In the Teeth of Her Frown
That was the year we
prayed inside the temples inside
each other’s mouths, lit our tongues
in hope’s crossfire,
while the child called
to the stone-eyed
road. Dumped on the highway like a dog. That was
the year we knelt to siren scream, tried to help her:
her polka-dotted suitcase, her
scabbed knees, snow warm blood.
When we asked her name, she said
thousands of lies live inside her the color of night,
like termites chewing down a barn,
like a card house
about to fall. We said,
We hate the person who did this to you.
She said, But what can you tell me
Hanging from the Rafters
We got her a kitten
because her wrist was the color
of apples, browning just a little from the bite.
Her chest was a moth in a killing jar.
If you could trace her veins:
the widest rivers in the most fertile lands.
And it seemed for a while
okay. Her ruffle panties,
her Barbie dolls, the homemade cards.
Then one day
we discovered the carrots
floating in the toilet:
enemy soldiers from the reenactment,
their dark hearts reminding us
the body doesn’t forget.
Losing Track of the Skeletons
Maybe she was building a sunset
out of bones. How could we tell through
the burning? Every
door she’d locked had been broken down. All
her windows smashed. We asked her age,
and she said she was a vacant house full of squatters,
that she wandered night with an owl
on the tip of a breeze.
Later, we drove her home through ash
as she sat singing
a river of angry fish. We fed her
bananas and blueberry syrup over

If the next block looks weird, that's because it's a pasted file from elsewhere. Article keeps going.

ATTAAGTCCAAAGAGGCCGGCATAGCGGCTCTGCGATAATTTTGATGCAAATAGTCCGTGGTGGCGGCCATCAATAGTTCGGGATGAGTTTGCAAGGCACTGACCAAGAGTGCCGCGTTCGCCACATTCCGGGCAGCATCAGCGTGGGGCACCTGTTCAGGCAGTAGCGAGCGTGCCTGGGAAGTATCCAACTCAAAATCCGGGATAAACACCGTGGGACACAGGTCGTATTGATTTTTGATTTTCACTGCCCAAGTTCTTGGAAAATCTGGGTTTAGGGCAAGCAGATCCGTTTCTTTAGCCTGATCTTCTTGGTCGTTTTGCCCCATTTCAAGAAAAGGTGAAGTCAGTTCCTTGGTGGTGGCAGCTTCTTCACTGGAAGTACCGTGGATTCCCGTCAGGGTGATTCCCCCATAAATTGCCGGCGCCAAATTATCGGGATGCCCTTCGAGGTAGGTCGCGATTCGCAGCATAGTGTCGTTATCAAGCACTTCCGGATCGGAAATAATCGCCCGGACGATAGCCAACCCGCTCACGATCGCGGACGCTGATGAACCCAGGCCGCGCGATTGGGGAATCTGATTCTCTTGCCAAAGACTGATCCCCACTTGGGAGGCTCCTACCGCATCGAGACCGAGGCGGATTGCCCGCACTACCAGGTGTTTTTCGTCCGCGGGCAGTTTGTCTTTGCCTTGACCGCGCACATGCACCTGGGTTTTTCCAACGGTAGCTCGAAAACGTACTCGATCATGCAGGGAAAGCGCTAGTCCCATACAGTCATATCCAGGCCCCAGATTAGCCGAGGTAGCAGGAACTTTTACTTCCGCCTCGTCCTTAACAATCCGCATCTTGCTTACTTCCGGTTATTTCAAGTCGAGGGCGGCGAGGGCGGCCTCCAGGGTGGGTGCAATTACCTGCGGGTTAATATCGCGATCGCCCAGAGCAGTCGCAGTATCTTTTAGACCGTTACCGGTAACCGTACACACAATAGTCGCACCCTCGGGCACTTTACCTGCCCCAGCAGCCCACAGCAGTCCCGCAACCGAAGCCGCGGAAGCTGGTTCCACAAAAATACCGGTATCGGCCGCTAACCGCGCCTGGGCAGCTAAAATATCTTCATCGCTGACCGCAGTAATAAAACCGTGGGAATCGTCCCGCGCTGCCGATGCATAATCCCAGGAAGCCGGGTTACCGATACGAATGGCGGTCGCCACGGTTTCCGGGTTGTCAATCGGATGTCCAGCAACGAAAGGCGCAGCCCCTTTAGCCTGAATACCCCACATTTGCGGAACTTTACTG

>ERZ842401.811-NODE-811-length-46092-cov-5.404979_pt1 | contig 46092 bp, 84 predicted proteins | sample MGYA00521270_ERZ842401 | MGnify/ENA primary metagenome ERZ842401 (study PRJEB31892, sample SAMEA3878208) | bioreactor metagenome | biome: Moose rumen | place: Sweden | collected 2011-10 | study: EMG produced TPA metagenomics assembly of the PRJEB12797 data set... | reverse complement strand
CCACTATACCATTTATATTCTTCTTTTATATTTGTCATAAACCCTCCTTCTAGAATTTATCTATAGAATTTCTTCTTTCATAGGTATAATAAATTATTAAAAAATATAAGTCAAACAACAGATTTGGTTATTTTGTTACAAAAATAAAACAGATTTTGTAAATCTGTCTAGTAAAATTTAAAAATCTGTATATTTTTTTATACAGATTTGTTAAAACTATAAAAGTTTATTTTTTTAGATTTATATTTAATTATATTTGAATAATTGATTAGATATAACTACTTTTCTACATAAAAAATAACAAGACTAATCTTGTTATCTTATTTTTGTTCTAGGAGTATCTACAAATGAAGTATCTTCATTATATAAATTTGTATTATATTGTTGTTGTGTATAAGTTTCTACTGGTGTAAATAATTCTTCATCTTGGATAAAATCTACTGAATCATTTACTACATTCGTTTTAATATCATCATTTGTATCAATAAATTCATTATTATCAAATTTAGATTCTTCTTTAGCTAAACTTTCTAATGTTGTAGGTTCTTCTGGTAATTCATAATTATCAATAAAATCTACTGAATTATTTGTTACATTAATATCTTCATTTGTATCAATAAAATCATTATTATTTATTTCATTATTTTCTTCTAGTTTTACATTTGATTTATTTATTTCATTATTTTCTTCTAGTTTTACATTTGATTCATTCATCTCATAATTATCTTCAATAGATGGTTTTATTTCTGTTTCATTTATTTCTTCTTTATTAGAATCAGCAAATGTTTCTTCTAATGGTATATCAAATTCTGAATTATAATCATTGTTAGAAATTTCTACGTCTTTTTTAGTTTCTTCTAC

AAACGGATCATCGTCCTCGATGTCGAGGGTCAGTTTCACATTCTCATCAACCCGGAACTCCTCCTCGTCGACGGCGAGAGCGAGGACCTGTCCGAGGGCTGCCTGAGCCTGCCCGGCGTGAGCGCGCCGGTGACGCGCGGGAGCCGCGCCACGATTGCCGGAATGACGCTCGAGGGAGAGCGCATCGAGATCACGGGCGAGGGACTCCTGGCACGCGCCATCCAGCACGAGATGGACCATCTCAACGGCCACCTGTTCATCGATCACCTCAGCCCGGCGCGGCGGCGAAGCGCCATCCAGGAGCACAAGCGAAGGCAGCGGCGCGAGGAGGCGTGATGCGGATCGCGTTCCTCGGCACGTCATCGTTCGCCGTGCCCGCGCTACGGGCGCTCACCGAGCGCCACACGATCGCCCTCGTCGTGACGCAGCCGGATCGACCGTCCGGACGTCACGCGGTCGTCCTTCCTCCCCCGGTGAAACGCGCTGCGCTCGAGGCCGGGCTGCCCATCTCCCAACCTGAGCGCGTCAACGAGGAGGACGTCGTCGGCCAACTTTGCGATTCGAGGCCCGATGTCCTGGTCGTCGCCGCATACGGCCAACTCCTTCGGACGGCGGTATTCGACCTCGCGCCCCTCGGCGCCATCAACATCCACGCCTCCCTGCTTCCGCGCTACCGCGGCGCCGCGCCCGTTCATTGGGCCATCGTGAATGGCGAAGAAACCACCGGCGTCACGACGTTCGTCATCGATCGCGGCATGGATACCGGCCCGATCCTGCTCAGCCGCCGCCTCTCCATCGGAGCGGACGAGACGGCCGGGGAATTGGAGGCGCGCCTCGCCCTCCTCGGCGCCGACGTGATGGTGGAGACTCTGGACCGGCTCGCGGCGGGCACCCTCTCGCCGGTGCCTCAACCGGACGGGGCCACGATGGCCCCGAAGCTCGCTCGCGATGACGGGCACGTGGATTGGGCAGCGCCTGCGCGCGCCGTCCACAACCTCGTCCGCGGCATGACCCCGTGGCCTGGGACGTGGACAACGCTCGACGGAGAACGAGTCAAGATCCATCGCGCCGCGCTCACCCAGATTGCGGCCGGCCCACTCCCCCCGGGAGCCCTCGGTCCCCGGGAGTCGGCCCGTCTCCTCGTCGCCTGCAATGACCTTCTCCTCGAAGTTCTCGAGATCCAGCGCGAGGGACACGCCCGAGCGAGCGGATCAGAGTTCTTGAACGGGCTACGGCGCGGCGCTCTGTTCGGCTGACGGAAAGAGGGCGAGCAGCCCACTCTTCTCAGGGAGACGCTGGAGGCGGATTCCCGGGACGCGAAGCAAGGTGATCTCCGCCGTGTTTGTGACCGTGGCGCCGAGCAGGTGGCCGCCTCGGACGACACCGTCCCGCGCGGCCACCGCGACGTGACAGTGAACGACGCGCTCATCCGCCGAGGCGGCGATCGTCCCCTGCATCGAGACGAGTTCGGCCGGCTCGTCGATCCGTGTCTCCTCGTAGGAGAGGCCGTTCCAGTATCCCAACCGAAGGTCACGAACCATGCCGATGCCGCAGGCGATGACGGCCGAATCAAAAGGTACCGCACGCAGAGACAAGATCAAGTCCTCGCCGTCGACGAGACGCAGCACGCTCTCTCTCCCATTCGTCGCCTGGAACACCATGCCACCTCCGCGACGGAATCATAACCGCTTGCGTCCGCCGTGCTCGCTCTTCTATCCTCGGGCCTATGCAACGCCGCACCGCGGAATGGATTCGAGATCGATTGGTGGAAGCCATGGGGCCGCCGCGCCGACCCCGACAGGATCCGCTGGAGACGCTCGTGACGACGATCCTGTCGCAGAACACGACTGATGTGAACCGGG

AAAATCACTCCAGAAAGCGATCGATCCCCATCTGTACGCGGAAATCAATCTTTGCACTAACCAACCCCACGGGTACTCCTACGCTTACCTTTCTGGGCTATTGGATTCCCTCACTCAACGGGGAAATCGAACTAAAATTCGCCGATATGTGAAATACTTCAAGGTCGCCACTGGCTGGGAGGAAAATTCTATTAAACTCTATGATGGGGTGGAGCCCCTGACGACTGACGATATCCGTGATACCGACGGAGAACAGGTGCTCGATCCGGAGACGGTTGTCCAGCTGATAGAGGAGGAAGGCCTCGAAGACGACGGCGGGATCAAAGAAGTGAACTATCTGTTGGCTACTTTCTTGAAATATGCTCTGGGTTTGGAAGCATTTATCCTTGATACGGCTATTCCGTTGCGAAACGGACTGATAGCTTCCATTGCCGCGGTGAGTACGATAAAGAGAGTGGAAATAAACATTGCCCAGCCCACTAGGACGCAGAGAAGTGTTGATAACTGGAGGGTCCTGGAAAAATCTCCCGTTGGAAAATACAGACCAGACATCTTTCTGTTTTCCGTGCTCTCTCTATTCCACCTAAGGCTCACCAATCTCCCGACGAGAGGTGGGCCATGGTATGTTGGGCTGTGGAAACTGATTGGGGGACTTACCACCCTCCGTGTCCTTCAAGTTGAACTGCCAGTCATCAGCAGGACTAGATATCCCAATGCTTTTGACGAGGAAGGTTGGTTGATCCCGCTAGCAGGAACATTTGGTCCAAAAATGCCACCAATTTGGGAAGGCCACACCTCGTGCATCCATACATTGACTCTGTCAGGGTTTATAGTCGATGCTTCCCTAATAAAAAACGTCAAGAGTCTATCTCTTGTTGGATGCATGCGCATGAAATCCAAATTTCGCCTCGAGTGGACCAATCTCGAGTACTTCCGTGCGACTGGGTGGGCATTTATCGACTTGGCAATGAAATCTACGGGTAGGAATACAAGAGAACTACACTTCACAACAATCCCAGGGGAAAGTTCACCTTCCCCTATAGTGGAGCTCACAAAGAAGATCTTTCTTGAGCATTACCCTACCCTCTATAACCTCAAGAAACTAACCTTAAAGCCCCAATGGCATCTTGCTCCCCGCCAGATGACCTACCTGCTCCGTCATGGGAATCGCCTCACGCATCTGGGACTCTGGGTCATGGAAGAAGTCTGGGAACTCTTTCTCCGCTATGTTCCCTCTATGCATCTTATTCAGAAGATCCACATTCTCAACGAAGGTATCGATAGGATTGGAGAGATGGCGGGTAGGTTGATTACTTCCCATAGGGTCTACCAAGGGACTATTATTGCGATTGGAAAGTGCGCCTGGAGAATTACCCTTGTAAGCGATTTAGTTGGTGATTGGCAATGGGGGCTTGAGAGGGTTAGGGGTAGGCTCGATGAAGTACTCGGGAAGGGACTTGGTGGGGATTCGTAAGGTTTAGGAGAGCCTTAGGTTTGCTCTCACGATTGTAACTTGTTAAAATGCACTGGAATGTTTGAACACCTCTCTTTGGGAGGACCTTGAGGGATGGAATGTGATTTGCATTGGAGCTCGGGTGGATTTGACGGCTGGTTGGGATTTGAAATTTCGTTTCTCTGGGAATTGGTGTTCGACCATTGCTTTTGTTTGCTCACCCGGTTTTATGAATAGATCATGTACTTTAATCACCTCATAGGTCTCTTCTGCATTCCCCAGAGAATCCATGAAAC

waffles with chocolate milk. We
conjured fairies and lucky
band-aids and unicorns for her wounds.
Soon, there was nothing left in her
but little girl, nothing but crescent
eyes and yawning, the burden of unearned trust.
And, so, we were
tragically hooked. And
she, being hurricane, or well-timed
knows which?) tore up
the one path
we thought we had cleared.
Of her debut poetry collection, I Ate the Cosmos for Breakfast, Robert Pinsky writes, “This poet’s ardent, winning ebullience echoes that of God…” and Cate Marvin says her work “would have no doubt pleased Neruda’s taste for the alchemic impurity of poetry.” Melissa Studdard is an editor for American Microreviews and Interviews, hosts Tiferet Talk radio, and judges the monthly Goodreads ¡Poetry! Group contest. She is also the author of the novel, Six Weeks to Yehidah, and a collection of interviews, The Tiferet Talk Interviews. Her awards include the Forward National Literature Award and the International Book Award. Her poetry, fiction, essays, reviews and articles have appeared in a wide-range of publications, including Pleiades, Poets & Writers, Tupelo Quarterly, Psychology Today, and Connecticut Review.